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L.F. v. Lake Washington School District #414

United States District Court, W.D. Washington, Seattle

July 16, 2018

L. F., in his individual capacity and as a parent of K.S.F. Student 1 and K.S.F. Student 2, Plaintiff,
v.
LAKE WASHINGTON SCHOOL DISTRICT #414, Defendant.

          ORDER

          THOMAS S. ZILLY, UNITED STATES DISTRICT JUDGE

         THIS MATTER comes before the Court on Plaintiff's Motion for Partial Summary Judgment Regarding First Amendment Violations and § 504 Retaliation, docket no. 33 (“Plaintiff's Motion”), and Lake Washington School District's Cross-Motion for Summary Judgment, docket no. 36 (“Defendant's Cross-Motion”). Having reviewed all papers filed in support of, and in opposition to, the motions, the Court enters the following order.

         Background

         I. L.F.'s History of Abusive Communications

         Plaintiff L.F. is a divorced parent of two students who attended schools located within the Lake Washington School District (the “District”). See Declaration of Jonathon Hedin, docket no. 38 (“Hedin Declaration”) at ¶¶ 2, 4; Declaration of Robert Johnson, docket no. 40 (“Johnson Declaration”) at ¶¶ 2, 4. L.F. alleges that both of his children suffer from anxiety and behavioral disorders which, in turn, adversely affect their school performance. See, e.g., Amended Complaint, docket no. 29 (the “Complaint”), at ¶¶ 6, 7, 10-12, 72, 95.

         L.F. has a history of angry, aggressive, and hostile encounters with District staff. See, e.g., Declaration of Matt Livingston, docket no. 37 (“Livingston Declaration”), at ¶¶ 17, 36-37; Hedin Declaration at ¶¶ 6, 8. L.F.'s communications were extraordinarily time-consuming and made District staff feel threatened and intimidated. See Hedin Declaration at ¶¶ 8, 10, 11, 13; Declaration of Sue Anne Sullivan, docket no. 39 (“Sullivan Declaration”), at ¶¶ 7, 10. Through his communications, L.F. attempted to address issues concerning his children's education and to discuss the possibility of implementing a plan under Section 504 of the Rehabilitation Act of 1973 (“Section 504”). See Sullivan Decl. at ¶ 11.[1]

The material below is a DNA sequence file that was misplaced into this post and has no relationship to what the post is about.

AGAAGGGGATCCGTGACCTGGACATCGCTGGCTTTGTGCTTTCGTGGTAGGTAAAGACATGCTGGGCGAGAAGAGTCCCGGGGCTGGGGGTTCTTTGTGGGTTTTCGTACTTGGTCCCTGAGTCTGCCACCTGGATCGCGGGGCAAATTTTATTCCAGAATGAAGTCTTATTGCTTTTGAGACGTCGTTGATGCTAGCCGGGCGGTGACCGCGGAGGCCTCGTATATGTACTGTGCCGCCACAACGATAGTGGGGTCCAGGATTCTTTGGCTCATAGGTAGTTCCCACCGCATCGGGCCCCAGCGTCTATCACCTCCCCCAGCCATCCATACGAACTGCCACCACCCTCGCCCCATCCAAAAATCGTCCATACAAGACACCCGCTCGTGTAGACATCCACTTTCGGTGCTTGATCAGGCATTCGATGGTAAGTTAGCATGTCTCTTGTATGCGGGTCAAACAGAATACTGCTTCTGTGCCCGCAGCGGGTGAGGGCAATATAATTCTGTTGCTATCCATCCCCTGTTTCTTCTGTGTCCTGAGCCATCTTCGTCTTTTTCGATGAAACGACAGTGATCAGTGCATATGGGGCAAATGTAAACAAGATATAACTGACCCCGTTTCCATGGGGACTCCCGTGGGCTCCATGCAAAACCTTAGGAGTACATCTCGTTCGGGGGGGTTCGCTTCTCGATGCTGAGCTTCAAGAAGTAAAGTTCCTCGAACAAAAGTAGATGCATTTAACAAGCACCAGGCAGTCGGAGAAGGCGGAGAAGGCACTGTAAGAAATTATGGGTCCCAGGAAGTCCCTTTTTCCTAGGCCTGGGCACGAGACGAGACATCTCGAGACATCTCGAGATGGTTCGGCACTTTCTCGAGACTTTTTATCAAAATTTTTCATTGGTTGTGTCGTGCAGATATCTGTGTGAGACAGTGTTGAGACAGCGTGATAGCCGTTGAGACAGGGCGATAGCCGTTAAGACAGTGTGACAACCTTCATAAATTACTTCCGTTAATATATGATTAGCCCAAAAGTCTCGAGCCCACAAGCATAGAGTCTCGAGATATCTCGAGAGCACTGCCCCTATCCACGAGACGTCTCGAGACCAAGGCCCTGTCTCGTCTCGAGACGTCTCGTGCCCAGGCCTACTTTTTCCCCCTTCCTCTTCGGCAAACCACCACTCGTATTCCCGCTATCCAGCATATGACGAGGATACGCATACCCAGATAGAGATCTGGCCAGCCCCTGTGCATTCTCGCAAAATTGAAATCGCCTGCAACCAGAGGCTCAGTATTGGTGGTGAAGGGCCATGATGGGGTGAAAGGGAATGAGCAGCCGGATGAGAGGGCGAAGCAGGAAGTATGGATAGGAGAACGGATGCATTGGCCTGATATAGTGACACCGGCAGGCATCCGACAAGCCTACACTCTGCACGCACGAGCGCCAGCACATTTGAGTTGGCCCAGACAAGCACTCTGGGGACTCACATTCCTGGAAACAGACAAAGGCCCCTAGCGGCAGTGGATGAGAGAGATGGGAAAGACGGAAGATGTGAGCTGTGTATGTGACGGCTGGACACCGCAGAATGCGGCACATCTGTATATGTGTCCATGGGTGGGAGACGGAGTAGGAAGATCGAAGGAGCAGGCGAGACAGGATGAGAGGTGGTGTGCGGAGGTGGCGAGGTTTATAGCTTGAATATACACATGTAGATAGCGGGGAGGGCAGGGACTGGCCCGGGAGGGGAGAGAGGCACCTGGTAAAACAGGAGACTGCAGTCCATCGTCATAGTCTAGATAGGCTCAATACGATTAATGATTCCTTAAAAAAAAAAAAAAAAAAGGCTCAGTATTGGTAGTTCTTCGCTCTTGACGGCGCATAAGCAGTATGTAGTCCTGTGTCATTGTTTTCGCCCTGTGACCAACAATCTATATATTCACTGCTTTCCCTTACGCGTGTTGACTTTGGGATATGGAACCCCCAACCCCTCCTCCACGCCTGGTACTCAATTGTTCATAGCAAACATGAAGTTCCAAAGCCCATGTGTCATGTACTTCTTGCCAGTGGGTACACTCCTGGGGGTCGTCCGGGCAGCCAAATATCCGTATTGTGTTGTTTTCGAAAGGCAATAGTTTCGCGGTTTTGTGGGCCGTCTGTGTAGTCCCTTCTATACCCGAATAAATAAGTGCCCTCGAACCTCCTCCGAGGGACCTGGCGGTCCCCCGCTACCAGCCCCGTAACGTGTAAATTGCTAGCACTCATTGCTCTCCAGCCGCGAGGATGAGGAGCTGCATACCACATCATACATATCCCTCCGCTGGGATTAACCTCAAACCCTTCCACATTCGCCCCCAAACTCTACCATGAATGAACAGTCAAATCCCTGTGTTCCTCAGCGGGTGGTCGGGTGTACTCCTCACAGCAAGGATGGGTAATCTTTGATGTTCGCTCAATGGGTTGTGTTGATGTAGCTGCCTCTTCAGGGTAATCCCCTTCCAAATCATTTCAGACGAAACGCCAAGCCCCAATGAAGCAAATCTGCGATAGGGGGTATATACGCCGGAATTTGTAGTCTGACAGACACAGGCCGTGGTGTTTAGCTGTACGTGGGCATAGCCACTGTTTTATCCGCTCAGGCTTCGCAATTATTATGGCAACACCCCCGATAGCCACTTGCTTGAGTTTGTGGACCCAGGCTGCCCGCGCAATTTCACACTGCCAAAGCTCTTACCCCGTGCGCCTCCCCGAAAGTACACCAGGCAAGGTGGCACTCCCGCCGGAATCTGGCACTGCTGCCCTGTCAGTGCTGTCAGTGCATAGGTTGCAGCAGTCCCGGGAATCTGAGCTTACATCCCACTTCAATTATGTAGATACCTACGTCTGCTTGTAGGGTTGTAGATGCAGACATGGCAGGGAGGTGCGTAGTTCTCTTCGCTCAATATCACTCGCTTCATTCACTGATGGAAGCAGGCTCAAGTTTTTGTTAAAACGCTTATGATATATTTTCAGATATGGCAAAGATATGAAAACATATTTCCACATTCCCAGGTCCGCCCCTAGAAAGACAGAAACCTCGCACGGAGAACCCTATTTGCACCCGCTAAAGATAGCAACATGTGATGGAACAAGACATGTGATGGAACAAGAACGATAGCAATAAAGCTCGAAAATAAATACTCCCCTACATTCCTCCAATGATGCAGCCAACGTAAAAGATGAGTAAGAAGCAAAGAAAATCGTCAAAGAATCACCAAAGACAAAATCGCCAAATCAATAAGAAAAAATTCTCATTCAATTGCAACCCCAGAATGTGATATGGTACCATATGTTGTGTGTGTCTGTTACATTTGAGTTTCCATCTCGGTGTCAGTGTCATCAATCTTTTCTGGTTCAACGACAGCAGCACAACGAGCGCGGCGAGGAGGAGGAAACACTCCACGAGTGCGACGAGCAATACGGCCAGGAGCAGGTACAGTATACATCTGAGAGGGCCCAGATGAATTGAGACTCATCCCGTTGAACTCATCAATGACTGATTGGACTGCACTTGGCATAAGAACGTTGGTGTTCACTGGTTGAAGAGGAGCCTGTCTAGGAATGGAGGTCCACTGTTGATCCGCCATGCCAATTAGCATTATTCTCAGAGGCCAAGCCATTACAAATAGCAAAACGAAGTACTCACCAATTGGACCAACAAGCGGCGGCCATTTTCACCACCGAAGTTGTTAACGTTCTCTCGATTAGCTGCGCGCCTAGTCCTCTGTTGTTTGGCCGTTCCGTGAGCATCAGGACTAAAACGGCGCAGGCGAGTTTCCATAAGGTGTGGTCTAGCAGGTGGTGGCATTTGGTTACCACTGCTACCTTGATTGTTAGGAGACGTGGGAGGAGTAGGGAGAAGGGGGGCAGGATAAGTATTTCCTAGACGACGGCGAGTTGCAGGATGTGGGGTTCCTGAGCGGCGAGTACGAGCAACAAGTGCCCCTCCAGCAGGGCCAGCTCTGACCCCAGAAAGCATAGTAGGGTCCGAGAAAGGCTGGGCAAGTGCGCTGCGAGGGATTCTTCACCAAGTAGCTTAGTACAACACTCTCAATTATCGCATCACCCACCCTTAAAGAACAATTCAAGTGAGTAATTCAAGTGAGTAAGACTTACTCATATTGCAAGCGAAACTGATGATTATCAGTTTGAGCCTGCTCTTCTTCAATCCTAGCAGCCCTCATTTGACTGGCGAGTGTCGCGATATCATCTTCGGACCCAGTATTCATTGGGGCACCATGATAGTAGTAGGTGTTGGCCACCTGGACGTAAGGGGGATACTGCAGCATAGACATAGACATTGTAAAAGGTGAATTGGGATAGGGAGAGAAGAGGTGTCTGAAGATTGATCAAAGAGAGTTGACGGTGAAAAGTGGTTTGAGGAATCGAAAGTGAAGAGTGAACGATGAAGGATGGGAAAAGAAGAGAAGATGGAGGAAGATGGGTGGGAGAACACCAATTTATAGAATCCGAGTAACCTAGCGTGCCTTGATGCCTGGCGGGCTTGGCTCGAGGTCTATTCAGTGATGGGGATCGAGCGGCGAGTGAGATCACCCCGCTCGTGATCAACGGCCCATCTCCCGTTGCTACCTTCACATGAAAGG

II. The District Implements the Communication Plan

         On November 23, 2015, the District issued to L.F. a plan in response to L.F.'s troublesome communications. Declaration of Carlos A. Chavez, docket no. 42 (“Chavez Declaration”), Exhibit 20 (the “Communication Plan” or “Plan”). The Plan informed L.F. that his communication pattern with the District was not “a productive use of valuable District resources.” Id. at 1. The Plan further notified L.F. that “the tone and manner of some of [his] communication and interaction with District staff and administrators has regrettably made several of these individuals feel intimidated and bullied.” Id. Because of the “unproductive communication pattern” that had developed, the Plan set forth various procedures designed to process and respond to any issues L.F. wished to raise with the District or its staff. Id. These procedures centered on a biweekly meeting that would be held between L.F. and three District personnel. See generally Id. The Plan stated that all of his communications with District staff should be made at these meetings and that District employees would not respond to other attempts to communicate. It confirmed that “[a]ll of [L.F.'s] issues with the District involving [his] students should be addressed . . . at our biweekly meetings.” Id. at 1.